Published August 4, 2022 at 7:33 PM EDT
A street team of health Promotoras, or promoters, is continuing to go door-to-door providing healthcare outreach in Immokalee.
Katie Bollbach is the Executive Director of Partners In Health, or PIH, in the United States. The nonprofit provides healthcare in the poorest areas of developing countries. It began its work in Haiti, and over the last 30 years has grown to work in 12 countries.
“The idea that some lives matter less is the root of all that is wrong with the world. And that is, sort of, the founding idea of PIH,” said Bollbach.
In early 2020, Bollbach explained, the organization felt called to assist communities in the United States after seeing the persistent spread of COVID-19 and the challenges local healthcare systems were facing to combat infection rates, specifically in underserved areas like Immokalee.
Immokalee is predominantly a migrant farmworker community. It’s estimated that during the pandemic 15,000-20,000 people continued to work with little support. In June 2020, Immokalee’s test positivity rate was 36% compared to 5.6% statewide, according to data from Doctors Without Borders.
“We knew that COVID-19 was hitting Immokalee incredibly hard early in the pandemic, and in fact, throughout the last 2 and a half years, and really affecting farmworkers in particular in an incredibly acute and disproportionate way,” said Bollbach.
Bollbach said before 2020, Immokalee was already facing severe health disparities, such as a lack of access to healthcare information, health services, and transportation. And farmworkers live and work in incredibly crowded conditions, increasing their risk of illness and infection. PIH reports that half of the farmworkers are under- or un-documented, resulting in the fear of requesting any outside assistance.
PIH deployed a street team of Southwest Florida Promotoras to embed in trusted, local organizations in Immokalee, including the Healthcare Network, faith-based nonprofit Misión Peniel, and the Coalition of Immokalee Workers – all in an effort to bring public health information directly to residents.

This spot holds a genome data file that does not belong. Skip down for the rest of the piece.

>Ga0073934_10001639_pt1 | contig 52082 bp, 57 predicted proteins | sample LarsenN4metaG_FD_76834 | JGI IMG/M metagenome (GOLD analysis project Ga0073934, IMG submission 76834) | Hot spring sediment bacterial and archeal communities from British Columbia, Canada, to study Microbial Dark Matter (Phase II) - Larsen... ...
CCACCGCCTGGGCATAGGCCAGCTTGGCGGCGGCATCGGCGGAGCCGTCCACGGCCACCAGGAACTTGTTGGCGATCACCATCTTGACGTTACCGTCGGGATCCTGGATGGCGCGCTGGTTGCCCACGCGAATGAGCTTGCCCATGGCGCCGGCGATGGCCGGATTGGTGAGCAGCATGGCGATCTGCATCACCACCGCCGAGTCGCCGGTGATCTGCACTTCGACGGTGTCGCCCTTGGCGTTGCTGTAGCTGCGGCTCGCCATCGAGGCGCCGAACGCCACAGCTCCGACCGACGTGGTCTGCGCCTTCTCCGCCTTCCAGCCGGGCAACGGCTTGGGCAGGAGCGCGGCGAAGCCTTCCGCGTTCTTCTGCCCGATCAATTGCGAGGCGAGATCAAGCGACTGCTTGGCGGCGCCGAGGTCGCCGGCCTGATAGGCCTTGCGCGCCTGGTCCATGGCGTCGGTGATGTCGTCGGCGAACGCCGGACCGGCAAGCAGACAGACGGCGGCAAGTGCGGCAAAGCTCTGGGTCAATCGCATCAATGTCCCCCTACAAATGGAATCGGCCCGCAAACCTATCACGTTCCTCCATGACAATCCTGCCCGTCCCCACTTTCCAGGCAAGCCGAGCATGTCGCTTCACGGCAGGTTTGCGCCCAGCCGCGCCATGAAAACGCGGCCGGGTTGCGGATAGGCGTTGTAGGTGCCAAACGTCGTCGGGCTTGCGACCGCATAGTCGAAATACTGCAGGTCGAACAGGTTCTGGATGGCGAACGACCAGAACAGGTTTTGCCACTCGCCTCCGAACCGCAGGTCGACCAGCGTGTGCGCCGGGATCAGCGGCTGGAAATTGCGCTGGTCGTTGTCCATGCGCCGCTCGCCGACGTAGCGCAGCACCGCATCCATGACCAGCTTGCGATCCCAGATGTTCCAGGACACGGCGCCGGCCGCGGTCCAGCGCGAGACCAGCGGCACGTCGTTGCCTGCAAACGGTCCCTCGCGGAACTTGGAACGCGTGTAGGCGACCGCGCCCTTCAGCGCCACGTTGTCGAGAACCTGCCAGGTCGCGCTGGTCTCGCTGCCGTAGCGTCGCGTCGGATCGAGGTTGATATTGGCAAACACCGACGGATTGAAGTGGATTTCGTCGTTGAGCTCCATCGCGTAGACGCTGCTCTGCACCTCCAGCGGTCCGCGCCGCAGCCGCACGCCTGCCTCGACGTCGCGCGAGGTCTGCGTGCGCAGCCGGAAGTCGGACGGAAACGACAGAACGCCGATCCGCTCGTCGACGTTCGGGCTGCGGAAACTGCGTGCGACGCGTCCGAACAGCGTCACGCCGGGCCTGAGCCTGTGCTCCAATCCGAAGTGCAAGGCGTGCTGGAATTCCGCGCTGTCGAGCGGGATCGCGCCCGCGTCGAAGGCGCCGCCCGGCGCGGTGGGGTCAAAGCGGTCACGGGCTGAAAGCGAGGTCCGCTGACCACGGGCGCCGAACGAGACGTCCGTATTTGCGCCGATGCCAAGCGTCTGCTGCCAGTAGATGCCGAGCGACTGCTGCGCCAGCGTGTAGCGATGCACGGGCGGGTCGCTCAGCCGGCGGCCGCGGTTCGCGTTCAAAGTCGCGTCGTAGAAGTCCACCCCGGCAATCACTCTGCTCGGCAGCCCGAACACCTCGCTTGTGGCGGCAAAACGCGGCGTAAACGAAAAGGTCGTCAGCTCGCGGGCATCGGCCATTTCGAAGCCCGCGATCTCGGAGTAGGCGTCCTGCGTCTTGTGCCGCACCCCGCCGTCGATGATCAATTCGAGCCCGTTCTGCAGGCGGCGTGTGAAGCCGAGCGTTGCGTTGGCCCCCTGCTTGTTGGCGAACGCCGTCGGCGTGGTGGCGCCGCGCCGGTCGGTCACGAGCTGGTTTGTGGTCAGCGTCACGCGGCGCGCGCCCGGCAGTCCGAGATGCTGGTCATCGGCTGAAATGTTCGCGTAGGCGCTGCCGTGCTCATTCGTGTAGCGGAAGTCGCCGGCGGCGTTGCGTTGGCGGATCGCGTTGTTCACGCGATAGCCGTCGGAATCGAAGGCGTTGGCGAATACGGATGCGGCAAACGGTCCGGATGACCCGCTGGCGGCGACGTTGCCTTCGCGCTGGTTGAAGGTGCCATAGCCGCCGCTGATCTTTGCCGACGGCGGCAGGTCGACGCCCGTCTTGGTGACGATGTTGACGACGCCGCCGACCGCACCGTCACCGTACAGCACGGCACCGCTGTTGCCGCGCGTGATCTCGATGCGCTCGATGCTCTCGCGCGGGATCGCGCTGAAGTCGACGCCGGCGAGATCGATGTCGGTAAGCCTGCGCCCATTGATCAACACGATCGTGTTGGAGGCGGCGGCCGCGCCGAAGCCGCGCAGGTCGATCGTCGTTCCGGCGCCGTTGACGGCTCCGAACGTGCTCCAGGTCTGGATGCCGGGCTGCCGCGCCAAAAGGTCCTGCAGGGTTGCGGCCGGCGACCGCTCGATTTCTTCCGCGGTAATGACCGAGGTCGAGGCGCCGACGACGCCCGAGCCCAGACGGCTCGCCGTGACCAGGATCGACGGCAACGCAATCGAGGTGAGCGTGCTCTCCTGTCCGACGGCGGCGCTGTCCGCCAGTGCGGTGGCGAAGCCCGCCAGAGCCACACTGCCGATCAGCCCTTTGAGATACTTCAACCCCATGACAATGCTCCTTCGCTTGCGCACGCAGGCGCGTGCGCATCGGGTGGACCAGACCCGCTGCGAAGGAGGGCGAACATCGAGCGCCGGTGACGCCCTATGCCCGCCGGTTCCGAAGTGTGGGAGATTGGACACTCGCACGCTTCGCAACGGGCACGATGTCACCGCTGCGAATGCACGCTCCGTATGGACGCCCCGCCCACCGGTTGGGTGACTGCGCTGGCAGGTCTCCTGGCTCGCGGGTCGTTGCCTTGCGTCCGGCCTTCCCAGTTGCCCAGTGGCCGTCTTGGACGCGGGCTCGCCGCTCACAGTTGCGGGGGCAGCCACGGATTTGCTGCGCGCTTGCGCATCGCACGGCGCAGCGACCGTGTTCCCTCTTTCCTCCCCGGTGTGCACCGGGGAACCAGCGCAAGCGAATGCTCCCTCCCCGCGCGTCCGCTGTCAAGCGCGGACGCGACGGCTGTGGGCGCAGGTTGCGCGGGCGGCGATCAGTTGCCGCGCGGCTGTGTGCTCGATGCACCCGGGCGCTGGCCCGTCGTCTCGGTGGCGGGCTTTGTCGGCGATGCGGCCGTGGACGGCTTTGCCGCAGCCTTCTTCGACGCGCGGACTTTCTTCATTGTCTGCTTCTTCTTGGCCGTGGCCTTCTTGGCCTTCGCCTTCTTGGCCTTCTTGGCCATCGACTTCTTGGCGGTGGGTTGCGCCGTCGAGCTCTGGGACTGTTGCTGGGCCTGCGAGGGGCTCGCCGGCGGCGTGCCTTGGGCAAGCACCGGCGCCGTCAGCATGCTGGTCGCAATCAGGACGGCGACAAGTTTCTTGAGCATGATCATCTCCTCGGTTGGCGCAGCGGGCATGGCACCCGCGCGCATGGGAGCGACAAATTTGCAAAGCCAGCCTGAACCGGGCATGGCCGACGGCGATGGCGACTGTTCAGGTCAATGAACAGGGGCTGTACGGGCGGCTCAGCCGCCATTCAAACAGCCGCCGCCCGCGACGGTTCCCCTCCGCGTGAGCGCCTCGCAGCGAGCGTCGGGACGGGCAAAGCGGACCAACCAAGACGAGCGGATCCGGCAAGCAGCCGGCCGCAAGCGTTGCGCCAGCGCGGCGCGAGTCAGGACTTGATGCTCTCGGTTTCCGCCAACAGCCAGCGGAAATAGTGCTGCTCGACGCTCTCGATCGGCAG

Today, PIH is still in action in Immokalee. Michelle Velazco grew up there and is now a community health worker with Healthcare Network in partnership with PIH. She says her work helps bridge the gap between the community and their access to healthcare for not only coronavirus information, but chronic care resources as well.
“They often don’t know how or where to get treatment, so that’s where we come in, you know,” said Velazco. “Letting them know, or even helping them get appointments in Healthcare Network or providing them with other resources that they may need. Transportation, food, you name it. Even if we’re not directly partnered with them, we’re able to help them get that care.”
Velazco said the street team has expanded to general healthcare outreach, especially after their success visiting residents door-to-door and holding community testing and educational events during COVID.
“We would have often like 300-400 people come to get tested at our events, so we saw that the need was so great that we had to expand and try to target other communities and other conditions such as hypertension and diabetes,” said Velazco. “Giving that information, giving the resources, handing out personal protective equipment, masks, gloves, they just all really seem grateful for that. So, I’m happy that we’re able to do more now.”
Despite any hardships from the pandemic, Bollbach says that building new programs and immobilizing new resources in communities like Immokalee provides a pathway to build a better healthcare model.
“We’ve got a playbook on how to proceed, we just need to keep our foot on the gas nationally and locally to build from this moment and these learnings to a better future,” said Bollbach.
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